Google agreed to pay €220 million ($268m) to French authorities and said it will change the way its online advertising works to settle a 2019 anti-trust case that alleged the technology company abused its dominant position in the industry.
The company, owned by Alphabet, committed to improve the interoperability of its services with third-party servers and end provisions that favour Google, Autorité de la concurrence, France's national competition regulator, said in a statement on Monday.
The case stems from a complaint filed by Rupert Murdoch’s News Corp, French newspaper Le Figaro and Belgian media group Rossel La Voix, which accused the California-based company of unlawfully sending business to its advertising server and its online-ad auction house.
"The decision sanctioning Google has a very special meaning because it is the first decision in the world … [looking] into complex algorithmic processes [and] auctions through which online display advertising works,” Isabelle de Silva, president of Autorité de la concurrence, said.
“The investigation revealed the processes by which Google, relying on its considerable dominant position, was favoured over its competitors on both ad servers and SSP [supply-side platform],” she added.
A supply-side platform is an advertising technology platform used to co-ordinate and manage the supply and distribution of ad inventories.
The anti-trust authority said Google granted “preferential treatment to its proprietary technologies” offered under the Google Ad Manager brand that affected its competitors and other publishers in the market.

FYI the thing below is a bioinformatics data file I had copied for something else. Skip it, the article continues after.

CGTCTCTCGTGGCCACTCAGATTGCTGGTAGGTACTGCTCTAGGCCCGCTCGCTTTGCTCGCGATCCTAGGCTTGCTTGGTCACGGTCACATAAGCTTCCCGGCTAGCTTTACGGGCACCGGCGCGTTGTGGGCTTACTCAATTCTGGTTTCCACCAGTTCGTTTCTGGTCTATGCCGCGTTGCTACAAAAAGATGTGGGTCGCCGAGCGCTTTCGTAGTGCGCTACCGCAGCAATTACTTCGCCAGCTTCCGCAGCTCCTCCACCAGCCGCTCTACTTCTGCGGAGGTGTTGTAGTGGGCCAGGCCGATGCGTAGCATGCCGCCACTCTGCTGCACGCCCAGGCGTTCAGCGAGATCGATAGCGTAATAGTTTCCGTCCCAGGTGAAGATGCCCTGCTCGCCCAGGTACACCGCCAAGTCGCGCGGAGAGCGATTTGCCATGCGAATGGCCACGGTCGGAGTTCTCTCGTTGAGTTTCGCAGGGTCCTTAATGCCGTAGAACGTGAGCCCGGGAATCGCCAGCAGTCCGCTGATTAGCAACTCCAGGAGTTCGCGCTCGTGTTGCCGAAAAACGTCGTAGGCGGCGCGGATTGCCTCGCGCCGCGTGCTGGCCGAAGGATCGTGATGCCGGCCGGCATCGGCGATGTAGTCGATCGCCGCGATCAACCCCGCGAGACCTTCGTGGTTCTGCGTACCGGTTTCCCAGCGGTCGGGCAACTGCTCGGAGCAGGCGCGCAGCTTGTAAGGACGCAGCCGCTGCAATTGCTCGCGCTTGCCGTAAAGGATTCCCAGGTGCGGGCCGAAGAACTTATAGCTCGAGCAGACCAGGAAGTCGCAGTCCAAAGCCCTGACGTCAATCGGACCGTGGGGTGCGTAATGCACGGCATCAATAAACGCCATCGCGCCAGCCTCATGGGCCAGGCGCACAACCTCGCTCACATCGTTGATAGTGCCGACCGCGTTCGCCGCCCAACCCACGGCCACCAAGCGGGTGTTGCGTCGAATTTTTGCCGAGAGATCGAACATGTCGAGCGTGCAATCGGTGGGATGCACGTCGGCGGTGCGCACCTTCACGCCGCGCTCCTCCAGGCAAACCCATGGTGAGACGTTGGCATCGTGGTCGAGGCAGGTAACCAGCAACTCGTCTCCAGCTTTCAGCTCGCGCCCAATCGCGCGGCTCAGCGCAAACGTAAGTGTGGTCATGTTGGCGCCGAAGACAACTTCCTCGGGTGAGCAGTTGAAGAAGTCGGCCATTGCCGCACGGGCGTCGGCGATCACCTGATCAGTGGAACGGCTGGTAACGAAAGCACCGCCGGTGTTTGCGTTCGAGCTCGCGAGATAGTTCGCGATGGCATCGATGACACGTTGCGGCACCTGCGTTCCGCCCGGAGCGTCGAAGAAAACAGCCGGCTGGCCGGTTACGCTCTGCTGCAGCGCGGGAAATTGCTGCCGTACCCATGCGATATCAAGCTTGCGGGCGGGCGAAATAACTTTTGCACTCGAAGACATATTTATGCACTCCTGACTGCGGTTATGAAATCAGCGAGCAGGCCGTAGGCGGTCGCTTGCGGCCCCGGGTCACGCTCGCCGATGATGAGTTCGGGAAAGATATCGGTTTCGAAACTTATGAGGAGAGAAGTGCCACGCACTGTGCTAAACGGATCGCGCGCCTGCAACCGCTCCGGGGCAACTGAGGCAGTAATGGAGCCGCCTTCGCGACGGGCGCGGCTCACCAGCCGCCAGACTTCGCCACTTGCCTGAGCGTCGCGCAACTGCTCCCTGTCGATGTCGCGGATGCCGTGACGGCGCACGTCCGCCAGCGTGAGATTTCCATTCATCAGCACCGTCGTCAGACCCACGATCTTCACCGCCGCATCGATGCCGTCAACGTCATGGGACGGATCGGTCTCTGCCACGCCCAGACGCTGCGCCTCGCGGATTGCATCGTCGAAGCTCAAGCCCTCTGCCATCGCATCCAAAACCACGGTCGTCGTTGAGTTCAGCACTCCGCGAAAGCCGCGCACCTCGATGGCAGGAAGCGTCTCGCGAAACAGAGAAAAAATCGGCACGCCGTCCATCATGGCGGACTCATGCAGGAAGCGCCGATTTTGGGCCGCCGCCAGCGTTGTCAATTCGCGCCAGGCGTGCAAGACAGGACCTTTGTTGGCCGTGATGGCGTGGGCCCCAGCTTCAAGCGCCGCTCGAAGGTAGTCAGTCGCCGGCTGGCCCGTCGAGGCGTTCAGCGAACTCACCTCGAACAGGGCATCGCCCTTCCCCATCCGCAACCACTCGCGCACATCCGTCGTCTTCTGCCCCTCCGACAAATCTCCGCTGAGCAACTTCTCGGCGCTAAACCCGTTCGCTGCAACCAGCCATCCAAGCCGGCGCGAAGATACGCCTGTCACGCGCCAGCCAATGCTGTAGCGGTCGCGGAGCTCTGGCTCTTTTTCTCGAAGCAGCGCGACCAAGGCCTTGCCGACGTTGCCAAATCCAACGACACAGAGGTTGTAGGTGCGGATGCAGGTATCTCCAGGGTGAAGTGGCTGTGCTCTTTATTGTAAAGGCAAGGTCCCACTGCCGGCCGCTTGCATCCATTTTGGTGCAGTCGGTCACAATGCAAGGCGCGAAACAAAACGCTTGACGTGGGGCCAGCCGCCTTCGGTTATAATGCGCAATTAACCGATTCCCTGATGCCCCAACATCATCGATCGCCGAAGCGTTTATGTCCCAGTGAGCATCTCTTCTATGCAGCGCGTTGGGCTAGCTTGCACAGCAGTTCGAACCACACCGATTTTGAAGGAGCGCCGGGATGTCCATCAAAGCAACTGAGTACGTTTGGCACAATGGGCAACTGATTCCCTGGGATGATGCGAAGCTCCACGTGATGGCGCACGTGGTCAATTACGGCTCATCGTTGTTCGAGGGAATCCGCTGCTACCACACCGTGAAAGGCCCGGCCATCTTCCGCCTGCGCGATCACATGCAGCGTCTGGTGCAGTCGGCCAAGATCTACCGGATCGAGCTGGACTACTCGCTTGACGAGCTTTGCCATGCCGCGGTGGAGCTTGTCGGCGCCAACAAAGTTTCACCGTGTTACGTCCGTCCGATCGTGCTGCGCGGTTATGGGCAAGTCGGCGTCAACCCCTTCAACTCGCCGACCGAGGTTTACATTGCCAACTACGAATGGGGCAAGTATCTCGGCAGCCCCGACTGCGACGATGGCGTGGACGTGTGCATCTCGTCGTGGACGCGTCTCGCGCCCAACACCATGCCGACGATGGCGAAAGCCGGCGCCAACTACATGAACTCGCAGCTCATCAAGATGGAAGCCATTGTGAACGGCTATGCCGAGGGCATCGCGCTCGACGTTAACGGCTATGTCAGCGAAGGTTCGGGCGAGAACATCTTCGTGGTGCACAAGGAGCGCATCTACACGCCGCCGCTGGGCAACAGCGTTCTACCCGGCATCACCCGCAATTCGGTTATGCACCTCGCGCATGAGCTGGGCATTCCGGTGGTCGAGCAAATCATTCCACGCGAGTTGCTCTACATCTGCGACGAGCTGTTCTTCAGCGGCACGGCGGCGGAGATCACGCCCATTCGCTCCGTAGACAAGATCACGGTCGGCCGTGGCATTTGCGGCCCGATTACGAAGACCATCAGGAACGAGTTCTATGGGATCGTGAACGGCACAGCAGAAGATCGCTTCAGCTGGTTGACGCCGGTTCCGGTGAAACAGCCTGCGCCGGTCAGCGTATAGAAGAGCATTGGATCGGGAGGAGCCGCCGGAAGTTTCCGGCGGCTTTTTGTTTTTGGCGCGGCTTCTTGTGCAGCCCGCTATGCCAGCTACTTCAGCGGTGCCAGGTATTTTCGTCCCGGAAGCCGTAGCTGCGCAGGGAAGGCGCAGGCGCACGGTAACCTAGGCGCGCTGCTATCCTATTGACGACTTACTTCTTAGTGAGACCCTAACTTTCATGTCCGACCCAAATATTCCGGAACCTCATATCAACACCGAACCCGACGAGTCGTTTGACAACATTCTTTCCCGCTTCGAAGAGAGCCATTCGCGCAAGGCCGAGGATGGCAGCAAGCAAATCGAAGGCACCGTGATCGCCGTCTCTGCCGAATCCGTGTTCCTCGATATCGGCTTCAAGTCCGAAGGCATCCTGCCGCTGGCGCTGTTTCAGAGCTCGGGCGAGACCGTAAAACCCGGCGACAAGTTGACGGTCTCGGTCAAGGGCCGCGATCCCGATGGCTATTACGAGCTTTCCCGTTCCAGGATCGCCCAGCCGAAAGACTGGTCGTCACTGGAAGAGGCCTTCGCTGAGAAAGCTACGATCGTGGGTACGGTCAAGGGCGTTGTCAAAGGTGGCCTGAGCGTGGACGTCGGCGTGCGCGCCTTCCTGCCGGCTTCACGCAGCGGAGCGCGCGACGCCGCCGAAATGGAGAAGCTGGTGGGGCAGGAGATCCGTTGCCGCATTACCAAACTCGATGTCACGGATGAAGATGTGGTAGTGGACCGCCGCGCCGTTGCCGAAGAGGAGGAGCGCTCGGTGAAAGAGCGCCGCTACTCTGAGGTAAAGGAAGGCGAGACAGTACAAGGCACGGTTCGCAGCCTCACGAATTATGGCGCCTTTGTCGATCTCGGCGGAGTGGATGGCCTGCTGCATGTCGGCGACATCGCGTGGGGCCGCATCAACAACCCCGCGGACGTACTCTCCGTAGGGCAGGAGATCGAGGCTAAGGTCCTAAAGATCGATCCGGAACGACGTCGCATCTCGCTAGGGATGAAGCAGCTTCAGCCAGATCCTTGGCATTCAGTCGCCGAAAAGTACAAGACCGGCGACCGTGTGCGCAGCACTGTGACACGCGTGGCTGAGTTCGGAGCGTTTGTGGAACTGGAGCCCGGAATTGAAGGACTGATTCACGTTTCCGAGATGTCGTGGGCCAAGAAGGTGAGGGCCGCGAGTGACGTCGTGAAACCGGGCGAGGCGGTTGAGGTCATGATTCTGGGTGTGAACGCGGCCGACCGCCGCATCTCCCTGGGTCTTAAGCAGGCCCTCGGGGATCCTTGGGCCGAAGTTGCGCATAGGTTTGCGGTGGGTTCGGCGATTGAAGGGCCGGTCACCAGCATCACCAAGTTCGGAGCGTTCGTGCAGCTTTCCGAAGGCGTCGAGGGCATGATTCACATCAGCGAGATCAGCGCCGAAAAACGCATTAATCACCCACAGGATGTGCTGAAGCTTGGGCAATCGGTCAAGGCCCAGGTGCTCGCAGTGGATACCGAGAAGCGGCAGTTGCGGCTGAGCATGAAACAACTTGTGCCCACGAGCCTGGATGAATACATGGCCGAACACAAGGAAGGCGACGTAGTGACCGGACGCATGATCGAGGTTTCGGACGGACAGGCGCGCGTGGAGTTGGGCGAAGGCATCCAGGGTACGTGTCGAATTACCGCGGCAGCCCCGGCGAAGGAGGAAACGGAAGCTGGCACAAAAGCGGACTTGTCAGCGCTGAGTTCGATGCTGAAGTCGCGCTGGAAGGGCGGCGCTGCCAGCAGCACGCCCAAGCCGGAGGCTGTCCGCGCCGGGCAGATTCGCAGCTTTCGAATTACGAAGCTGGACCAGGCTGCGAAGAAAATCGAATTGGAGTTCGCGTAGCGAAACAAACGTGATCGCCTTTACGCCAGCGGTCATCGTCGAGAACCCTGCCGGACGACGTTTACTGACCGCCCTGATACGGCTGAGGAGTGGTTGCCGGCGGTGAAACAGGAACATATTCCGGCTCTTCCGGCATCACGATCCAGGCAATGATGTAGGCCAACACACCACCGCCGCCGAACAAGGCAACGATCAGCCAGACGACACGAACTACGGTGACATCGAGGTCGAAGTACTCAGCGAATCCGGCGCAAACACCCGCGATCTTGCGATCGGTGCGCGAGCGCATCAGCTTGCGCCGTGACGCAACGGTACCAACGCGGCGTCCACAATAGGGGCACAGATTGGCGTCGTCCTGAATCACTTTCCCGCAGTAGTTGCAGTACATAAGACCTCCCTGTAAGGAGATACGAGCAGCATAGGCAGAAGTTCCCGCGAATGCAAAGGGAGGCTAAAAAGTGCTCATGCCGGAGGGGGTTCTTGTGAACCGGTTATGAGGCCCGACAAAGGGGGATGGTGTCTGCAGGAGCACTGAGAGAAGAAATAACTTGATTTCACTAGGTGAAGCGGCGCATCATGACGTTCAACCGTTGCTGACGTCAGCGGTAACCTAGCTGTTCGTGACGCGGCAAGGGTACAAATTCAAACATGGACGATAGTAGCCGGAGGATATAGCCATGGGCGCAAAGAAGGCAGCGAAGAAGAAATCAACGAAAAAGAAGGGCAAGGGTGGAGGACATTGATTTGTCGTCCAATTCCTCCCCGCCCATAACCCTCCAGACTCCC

The decision will restore a level playing field for all companies and the ability of publishers to make the most of their advertising space, it added.
Tech titans such as Google, Amazon and Facebook are increasingly facing regulatory scrutiny to change their monopolistic practices.
Google has previously faced trouble in France over various issues related to misleading advertising and the amount of tax it pays.
In February, it was fined $1.3m by French authorities for misleading consumers with its ratings of hotels and tourist destinations.
In September 2019, Google agreed to pay €945m to French tax authorities to settle a long-running tax dispute.
In March 2019, it was also fined €1.5 billion by the EU for practices deemed to be anti-competitive. This followed previous anti-trust disputes in 2017 and 2018 that led to the company being slapped with total fines of €6.8bn.
Last year, the US Department of Justice and 11 other states filed an anti-trust lawsuit against Google for “unlawfully maintaining the monopolies in the market” for online searches and stifling competition in the process.
The lawsuit marked the biggest anti-trust case in a generation and claimed that Google entered into “exclusionary agreements” to maintain its monopoly in online searches and search advertising on the internet.